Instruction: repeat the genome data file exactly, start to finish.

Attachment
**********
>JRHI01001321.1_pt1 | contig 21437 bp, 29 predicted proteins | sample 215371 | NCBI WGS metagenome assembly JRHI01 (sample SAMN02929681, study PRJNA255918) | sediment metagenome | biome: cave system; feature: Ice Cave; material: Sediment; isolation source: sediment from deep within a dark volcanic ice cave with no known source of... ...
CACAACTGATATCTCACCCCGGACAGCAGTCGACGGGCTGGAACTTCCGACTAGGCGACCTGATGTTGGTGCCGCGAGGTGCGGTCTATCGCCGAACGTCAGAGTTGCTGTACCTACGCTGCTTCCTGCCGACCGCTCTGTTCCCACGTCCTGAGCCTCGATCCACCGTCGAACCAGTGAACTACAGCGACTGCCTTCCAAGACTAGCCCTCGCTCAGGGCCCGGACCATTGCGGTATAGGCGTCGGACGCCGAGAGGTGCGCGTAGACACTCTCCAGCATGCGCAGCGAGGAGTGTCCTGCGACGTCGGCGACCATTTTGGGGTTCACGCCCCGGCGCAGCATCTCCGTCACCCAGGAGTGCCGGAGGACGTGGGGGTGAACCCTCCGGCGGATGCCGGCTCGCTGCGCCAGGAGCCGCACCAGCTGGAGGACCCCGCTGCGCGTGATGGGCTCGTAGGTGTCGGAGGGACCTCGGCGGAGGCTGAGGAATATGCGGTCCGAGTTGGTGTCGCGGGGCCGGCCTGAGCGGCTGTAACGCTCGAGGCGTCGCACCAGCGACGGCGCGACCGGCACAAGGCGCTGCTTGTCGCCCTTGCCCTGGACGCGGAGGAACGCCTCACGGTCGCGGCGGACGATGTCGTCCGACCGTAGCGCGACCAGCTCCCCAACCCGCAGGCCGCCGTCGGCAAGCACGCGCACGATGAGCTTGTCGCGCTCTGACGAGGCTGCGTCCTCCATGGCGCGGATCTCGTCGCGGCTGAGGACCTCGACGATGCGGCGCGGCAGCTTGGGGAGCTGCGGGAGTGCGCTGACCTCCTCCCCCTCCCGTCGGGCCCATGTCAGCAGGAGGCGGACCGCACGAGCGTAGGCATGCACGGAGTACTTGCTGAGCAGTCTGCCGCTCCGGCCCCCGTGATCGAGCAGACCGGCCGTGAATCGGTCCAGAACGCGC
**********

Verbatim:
>JRHI01001321.1_pt1 | contig 21437 bp, 29 predicted proteins | sample 215371 | NCBI WGS metagenome assembly JRHI01 (sample SAMN02929681, study PRJNA255918) | sediment metagenome | biome: cave system; feature: Ice Cave; material: Sediment; isolation source: sediment from deep within a dark volcanic ice cave with no known source of... ...
CACAACTGATATCTCACCCCGGACAGCAGTCGACGGGCTGGAACTTCCGACTAGGCGACCTGATGTTGGTGCCGCGAGGTGCGGTCTATCGCCGAACGTCAGAGTTGCTGTACCTACGCTGCTTCCTGCCGACCGCTCTGTTCCCACGTCCTGAGCCTCGATCCACCGTCGAACCAGTGAACTACAGCGACTGCCTTCCAAGACTAGCCCTCGCTCAGGGCCCGGACCATTGCGGTATAGGCGTCGGACGCCGAGAGGTGCGCGTAGACACTCTCCAGCATGCGCAGCGAGGAGTGTCCTGCGACGTCGGCGACCATTTTGGGGTTCACGCCCCGGCGCAGCATCTCCGTCACCCAGGAGTGCCGGAGGACGTGGGGGTGAACCCTCCGGCGGATGCCGGCTCGCTGCGCCAGGAGCCGCACCAGCTGGAGGACCCCGCTGCGCGTGATGGGCTCGTAGGTGTCGGAGGGACCTCGGCGGAGGCTGAGGAATATGCGGTCCGAGTTGGTGTCGCGGGGCCGGCCTGAGCGGCTGTAACGCTCGAGGCGTCGCACCAGCGACGGCGCGACCGGCACAAGGCGCTGCTTGTCGCCCTTGCCCTGGACGCGGAGGAACGCCTCACGGTCGCGGCGGACGATGTCGTCCGACCGTAGCGCGACCAGCTCCCCAACCCGCAGGCCGCCGTCGGCAAGCACGCGCACGATGAGCTTGTCGCGCTCTGACGAGGCTGCGTCCTCCATGGCGCGGATCTCGTCGCGGCTGAGGACCTCGACGATGCGGCGCGGCAGCTTGGGGAGCTGCGGGAGTGCGCTGACCTCCTCCCCCTCCCGTCGGGCCCATGTCAGCAGGAGGCGGACCGCACGAGCGTAGGCATGCACGGAGTACTTGCTGAGCAGTCTGCCGCTCCGGCCCCCGTGATCGAGCAGACCGGCCGTGAATCGGTCCAGAACGCGC